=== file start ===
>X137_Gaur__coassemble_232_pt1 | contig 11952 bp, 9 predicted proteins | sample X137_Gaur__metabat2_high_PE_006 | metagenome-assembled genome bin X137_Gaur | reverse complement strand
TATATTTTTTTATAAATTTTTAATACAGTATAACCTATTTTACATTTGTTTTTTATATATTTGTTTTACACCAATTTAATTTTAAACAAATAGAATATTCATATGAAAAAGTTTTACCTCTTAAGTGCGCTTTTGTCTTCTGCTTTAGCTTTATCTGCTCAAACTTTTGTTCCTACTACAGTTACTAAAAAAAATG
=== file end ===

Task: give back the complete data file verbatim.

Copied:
>X137_Gaur__coassemble_232_pt1 | contig 11952 bp, 9 predicted proteins | sample X137_Gaur__metabat2_high_PE_006 | metagenome-assembled genome bin X137_Gaur | reverse complement strand
TATATTTTTTTATAAATTTTTAATACAGTATAACCTATTTTACATTTGTTTTTTATATATTTGTTTTACACCAATTTAATTTTAAACAAATAGAATATTCATATGAAAAAGTTTTACCTCTTAAGTGCGCTTTTGTCTTCTGCTTTAGCTTTATCTGCTCAAACTTTTGTTCCTACTACAGTTACTAAAAAAAATG